The determination of physiologically representative material properties remains a comparably challenging task. A number of studies have used ex vivo testing methods to fit observed tissue behavior to material models of differing complexities18,19,20. It is tempting to directly utilize the parameters reported by such studies in a lesion-specific simulation setting. However, such generalizability is precluded by the great variance in atherosclerotic mechanical properties between and within patients19,21, which directly impact the stresses predicted by subsequent FE simulations22. In addition, ex vivo testing can alter the properties of arterial tissue by removing it from its natural environment, rendering the physiological relevance of such material characterization uncertain. Hence, accurate prediction of the patient-specific mechanical response of atherosclerotic tissue mandates subject-specific in vivo tissue material properties.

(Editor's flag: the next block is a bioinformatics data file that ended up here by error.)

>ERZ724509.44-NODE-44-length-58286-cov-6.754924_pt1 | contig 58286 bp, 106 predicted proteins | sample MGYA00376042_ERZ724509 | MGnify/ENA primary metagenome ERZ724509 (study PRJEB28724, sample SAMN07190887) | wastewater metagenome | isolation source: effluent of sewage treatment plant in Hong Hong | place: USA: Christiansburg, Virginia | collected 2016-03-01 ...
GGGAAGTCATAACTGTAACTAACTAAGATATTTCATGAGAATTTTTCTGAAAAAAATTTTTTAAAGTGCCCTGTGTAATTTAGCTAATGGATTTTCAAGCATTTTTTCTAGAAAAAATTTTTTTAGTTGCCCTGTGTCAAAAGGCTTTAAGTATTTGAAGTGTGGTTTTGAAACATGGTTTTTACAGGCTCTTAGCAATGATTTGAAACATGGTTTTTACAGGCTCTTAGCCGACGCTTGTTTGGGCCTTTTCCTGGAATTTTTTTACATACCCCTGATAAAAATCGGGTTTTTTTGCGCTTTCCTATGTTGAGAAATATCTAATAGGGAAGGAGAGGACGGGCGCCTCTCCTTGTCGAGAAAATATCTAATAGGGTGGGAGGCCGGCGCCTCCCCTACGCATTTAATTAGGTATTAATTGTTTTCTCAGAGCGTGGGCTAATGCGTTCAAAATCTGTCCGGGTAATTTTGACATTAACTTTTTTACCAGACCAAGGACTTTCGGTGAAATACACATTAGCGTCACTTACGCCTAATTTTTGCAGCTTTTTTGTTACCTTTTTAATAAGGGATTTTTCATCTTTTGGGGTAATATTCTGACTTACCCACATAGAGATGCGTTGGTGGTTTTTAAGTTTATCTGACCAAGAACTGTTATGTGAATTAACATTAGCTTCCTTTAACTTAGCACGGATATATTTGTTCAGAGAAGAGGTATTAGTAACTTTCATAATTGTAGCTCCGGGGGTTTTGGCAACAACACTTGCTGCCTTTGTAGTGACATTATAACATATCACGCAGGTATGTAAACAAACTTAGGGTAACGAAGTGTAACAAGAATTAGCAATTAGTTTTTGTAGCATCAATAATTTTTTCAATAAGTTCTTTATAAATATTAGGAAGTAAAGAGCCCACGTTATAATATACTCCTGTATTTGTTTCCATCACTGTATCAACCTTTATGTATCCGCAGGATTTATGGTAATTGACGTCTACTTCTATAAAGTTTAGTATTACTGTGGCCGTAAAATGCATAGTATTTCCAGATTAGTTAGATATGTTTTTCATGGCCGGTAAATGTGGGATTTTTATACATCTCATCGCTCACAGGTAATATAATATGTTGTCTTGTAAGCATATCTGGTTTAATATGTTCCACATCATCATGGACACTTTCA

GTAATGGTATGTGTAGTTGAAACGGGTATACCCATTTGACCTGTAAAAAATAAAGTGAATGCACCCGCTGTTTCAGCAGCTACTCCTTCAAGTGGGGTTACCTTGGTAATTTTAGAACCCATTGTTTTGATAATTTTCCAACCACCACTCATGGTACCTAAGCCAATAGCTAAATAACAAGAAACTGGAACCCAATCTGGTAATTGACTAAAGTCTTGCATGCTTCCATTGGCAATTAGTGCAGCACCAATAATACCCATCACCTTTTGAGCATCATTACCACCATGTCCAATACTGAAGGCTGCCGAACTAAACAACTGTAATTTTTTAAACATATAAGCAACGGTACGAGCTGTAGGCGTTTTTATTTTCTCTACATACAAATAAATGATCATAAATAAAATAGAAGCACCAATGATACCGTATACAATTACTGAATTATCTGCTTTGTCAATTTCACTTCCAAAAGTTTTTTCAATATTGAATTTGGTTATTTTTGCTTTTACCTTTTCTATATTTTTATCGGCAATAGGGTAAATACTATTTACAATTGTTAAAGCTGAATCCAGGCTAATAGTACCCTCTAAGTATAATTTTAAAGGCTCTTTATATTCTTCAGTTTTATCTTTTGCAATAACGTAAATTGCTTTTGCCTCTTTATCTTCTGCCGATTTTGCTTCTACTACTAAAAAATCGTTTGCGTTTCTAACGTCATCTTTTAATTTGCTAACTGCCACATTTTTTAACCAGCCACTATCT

Single-parameter models were employed to avoid over-parameterization and ensure solution uniqueness when using displacement data derived from images obtained at two distinct intravascular pressures25,26,29. To enable recovery of higher-parameter material models, one could instead acquire data at several intravascular pressures, as previously done in 2D29 and 3D30. However, increasing the number of required image limits clinical translation. An alternative approach is to incorporate a greater degree of information by aiming to match the entire inner and outer surfaces through inverse methods, as done by Liu et al., who recovered a 5-parameter GOH model for homogeneous aortic tissue28. However, their work utilized computed tomography scans lacking heterogeneous morphological information, rendering multi-material, heterogeneous tissue characterization infeasible.